le·​ver·​age | \ ˈle-və-rij How to pronounce leverage (audio) , ˈlē-; ˈlev-rij, ˈlēv- \

Definition of leverage

 (Entry 1 of 2)

1 : the action of a lever or the mechanical advantage gained by it
2 : power, effectiveness trying to gain more political leverage
3 : the use of credit to enhance one's speculative capacity


leveraged; leveraging

Definition of leverage (Entry 2 of 2)

transitive verb

1 : to provide (something, such as a corporation) or supplement (something, such as money) with leverage also : to enhance as if by supplying with financial leverage
2 : to use for gain : exploit shamelessly leverage the system to their advantage— Alexander Wolff

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Examples of leverage in a Sentence

Noun The union's size gave it leverage in the labor contract negotiations. The player's popularity has given him a great deal of leverage with the owners of the team. I used the leverage of the bar and a wooden block to pry the rock out of the hole. Verb The company wants to leverage its brands more effectively. a reality show contestant who's trying to leverage her 15 minutes of fame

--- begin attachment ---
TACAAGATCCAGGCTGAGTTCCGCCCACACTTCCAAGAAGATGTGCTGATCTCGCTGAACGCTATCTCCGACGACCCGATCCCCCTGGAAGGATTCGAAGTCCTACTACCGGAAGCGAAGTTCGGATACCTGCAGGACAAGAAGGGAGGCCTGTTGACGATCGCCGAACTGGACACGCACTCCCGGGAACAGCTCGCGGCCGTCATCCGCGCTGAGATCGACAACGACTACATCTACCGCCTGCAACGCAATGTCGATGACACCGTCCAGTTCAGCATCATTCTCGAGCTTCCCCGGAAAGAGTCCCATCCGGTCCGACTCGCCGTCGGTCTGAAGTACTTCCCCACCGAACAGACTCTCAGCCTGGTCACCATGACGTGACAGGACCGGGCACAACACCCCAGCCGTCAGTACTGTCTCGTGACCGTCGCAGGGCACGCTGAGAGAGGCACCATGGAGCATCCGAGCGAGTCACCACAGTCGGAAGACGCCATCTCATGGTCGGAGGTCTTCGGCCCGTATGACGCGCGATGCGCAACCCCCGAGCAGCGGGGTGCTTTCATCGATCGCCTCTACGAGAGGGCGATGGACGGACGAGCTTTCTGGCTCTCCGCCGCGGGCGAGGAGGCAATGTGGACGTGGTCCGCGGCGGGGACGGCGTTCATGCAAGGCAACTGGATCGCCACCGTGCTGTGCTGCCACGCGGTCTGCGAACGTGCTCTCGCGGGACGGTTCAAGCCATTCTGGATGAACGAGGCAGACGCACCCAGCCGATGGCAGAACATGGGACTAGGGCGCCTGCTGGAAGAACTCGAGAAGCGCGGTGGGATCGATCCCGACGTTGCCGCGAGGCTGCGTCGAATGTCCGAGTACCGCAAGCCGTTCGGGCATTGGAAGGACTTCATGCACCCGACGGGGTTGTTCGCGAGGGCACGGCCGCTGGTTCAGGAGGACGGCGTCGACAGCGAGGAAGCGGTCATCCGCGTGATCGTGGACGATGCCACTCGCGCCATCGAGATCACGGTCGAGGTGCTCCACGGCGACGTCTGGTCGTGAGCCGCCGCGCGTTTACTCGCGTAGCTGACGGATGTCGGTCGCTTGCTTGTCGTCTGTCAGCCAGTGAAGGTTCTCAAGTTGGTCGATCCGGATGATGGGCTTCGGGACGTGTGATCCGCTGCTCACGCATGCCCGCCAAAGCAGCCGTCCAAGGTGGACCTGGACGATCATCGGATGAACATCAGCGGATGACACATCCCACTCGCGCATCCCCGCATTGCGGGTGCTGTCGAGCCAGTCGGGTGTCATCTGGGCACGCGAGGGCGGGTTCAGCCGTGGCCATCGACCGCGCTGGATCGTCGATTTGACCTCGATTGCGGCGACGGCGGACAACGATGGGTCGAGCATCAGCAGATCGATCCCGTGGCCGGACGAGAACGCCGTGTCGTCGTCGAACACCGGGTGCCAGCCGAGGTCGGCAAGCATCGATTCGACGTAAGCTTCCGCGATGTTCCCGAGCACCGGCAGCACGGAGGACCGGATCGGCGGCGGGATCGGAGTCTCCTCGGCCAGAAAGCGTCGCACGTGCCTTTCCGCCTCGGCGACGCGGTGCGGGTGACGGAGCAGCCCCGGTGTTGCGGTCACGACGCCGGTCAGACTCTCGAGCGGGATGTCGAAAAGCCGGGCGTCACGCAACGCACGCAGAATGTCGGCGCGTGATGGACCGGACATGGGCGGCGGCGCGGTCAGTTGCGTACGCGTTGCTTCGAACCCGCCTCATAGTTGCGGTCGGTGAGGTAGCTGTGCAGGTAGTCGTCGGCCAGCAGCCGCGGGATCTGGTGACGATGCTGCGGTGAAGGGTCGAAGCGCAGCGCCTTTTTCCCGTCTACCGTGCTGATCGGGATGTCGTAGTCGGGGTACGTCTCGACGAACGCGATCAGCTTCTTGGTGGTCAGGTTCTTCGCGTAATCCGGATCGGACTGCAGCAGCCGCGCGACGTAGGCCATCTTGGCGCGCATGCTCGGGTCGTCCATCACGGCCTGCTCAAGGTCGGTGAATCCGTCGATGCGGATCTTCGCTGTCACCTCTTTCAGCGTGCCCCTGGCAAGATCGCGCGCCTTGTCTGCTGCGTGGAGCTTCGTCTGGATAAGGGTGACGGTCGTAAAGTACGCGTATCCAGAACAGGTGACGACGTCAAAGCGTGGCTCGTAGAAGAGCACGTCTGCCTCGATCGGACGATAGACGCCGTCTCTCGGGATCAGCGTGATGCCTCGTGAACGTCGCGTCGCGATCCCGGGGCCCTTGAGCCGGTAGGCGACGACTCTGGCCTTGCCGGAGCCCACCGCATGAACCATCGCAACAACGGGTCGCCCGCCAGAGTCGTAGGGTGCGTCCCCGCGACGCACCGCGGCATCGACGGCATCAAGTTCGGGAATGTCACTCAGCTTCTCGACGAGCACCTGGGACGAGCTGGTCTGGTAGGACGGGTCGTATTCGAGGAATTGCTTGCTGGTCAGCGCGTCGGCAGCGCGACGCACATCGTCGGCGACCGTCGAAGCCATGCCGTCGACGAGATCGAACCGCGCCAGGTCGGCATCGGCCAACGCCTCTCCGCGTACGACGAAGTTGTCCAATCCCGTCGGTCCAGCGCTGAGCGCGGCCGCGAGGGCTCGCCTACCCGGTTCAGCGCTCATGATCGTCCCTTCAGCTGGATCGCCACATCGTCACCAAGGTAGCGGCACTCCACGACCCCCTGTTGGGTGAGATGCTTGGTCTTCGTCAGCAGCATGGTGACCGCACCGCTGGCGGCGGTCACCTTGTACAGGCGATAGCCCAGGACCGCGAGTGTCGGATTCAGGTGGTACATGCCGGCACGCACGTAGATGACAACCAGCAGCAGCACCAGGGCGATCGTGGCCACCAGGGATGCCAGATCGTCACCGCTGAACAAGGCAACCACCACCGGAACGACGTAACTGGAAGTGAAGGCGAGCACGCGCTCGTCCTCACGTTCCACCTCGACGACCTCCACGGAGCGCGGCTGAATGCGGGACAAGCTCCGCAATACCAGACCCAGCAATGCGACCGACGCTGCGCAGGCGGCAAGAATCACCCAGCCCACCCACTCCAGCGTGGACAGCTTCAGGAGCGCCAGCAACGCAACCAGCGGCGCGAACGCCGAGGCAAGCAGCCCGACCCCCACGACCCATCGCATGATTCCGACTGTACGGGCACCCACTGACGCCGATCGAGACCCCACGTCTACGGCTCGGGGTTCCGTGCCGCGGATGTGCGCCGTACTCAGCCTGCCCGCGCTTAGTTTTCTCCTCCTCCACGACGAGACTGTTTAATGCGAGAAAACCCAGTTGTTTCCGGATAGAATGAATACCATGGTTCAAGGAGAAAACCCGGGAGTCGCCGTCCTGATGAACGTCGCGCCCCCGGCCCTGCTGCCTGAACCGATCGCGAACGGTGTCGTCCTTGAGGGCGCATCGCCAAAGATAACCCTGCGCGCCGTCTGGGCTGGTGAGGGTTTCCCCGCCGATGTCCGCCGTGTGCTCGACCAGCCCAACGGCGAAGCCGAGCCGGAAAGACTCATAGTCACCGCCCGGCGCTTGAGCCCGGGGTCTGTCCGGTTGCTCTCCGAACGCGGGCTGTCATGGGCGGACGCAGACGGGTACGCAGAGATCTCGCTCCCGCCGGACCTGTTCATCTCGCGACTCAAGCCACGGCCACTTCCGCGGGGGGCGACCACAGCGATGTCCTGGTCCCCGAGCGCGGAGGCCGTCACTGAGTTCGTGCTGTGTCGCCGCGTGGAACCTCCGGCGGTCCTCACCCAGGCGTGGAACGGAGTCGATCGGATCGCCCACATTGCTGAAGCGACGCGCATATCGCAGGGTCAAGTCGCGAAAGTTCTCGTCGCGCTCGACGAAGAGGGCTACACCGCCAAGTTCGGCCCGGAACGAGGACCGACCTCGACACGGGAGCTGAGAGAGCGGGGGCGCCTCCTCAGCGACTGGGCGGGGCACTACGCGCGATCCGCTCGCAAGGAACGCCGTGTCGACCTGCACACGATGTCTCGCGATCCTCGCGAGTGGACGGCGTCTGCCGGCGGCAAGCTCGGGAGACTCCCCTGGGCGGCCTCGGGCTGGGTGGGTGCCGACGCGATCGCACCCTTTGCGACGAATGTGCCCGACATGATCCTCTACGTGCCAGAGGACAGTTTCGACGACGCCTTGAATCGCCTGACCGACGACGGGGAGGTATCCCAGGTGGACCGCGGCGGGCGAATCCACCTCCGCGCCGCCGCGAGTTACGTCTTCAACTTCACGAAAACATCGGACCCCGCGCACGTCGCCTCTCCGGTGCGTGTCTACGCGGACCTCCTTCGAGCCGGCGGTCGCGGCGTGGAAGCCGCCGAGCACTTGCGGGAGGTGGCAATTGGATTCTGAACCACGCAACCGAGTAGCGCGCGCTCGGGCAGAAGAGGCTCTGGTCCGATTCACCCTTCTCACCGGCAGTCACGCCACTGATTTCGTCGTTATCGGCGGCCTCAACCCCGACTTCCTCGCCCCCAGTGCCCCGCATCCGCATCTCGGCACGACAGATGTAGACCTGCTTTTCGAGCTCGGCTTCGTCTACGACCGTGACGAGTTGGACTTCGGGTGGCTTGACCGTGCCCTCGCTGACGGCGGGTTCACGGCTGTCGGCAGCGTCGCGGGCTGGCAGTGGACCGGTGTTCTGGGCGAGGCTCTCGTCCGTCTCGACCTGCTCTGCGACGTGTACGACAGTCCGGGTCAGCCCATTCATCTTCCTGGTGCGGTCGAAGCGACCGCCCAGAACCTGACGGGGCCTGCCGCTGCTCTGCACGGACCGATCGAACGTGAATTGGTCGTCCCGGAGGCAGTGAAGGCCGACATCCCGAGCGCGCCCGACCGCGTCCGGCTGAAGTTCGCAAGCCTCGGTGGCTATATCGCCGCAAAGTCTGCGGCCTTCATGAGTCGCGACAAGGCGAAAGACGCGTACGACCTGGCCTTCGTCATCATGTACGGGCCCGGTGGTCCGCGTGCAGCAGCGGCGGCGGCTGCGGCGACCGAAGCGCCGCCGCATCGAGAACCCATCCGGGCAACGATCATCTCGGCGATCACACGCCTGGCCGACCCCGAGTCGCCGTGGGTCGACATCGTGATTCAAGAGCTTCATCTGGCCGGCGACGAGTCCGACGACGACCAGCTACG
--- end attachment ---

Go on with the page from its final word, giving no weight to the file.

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Recent Examples on the Web: Noun Why is this the case and what can help the organisations leverage RE resources to access reliable, sustainable and affordable sources of power? Pamli Deka, Quartz India, "What is preventing the adoption of renewable energy in rural India, and how to fix it?," 13 Feb. 2020 As far as negotiation leverage goes, Sprint’s in a tough spot, said Walt Piecyk, an analyst with LightShed Partners. David Mclaughlin, Time, "T-Mobile's $26.5 Billion Sprint Merger Approved Despite Competition Concerns," 11 Feb. 2020 The 26-year-old center, who has a player option for the 2020-21 season, certainly gives the Cavs some leverage in summer negotiations with Thompson. Chris Fedor, cleveland, "Tristan Thompson stays with Cleveland Cavaliers through NBA trade deadline; no plans for buyout," 6 Feb. 2020 The Syrian fighters are therefore a convenient way for Erdoğan to avoid these risks, while still exerting leverage over Libya’s future. Frederic Wehrey, The New York Review of Books, "Among the Syrian Militiamen of Turkey’s Intervention in Libya," 23 Jan. 2020 So the Russian rage is part of an effort to restore, to make Russia great again, to make Russia powerful again, to make Russia listened to again and to give Russia significant geopolitical control and resources and leverage again. Eric Johnson, Vox, "The wrong US response to Russia and China may trigger a “new Cold War,” warns Stanford University’s Larry Diamond," 7 Aug. 2019 How can designers best leverage the Americans with Disabilities Act to make these spaces equally useful to everyone? Clay Chandler, Fortune, "“Make room to break the rules,” and other creative business lessons from Paul Smith," 4 Feb. 2020 Since states currently must pay for all medically necessary drugs, the waiver would give them more leverage to negotiate discounts with drug makers. The Editorial Board, WSJ, "Trump’s Medicaid Benefit," 3 Feb. 2020 That coaching change, in itself, adds leverage to Prescott’s case. Tim Cowlishaw, Dallas News, "Dak Prescott is selling himself now, and that’s a problem for the Dallas Cowboys," 3 Feb. 2020 Recent Examples on the Web: Verb But MoLI—which opened in September—yields different insights and fresh takes, in part because its curators can leverage 10 million artifacts from the National Library's collection. Elizabeth Wellington, Condé Nast Traveler, "Dublin's New Literary Museum Reframes the Power of Irish Literature," 13 Feb. 2020 Once the academy raised enough capital, the founders leveraged those assets to fund a more inclusive model in 2003 in the form of the Surf Bus Foundation nonprofit. Jessica Mordo, Sunset Magazine, "Where the Wild Things Are: Programs That Foster Kids’ Connection to the Outdoors," 11 Feb. 2020 Rodrigo Medellín—an ecologist, conservationist, and National Geographic Explorer-at-Large—has been working for decades to save the lesser long-nosed bat by leveraging its tequila connections. National Geographic, "Lesser long-nosed bat," 8 Feb. 2020 Some of that money could be leveraged for bonds to pay for conservation easements to prevent development over sensitive areas that feed into the aquifer. Joshua Fechter, ExpressNews.com, "San Antonio officials: City could keep aquifer protection program while shifting sales tax to public transit," 29 Jan. 2020 The Miami Democrat successfully leveraged relationships to secure a spot — over more experienced colleagues — on a committee that addressed her biggest campaign promises. Alex Daugherty, miamiherald, "A Miami Democrat who wants to talk healthcare grapples with impeaching Donald Trump," 4 June 2019 By leveraging strong storytelling and images that clearly came from a family album, the ad forged a stronger connection with consumers who already know what Google does. Derek D. Rucker For Cnn Business Perspectives, CNN, "Why Google's 'Loretta' ad won the Super Bowl," 3 Feb. 2020 The House impeached Trump last year, alleging the president abused his power by leveraging the military aid to try and benefit himself politically. Zac Anderson, USA TODAY, "'I believe John Bolton': Former Trump chief of staff John Kelly backs Bolton in Ukraine dispute," 30 Jan. 2020 Remove deep imprints from muddy shoes and paws in Max Clean mode, which leverages two rows of rotating brushes. Popular Science, "Easy-to-use carpet cleaners that pull up dirt and stains," 23 Jan. 2020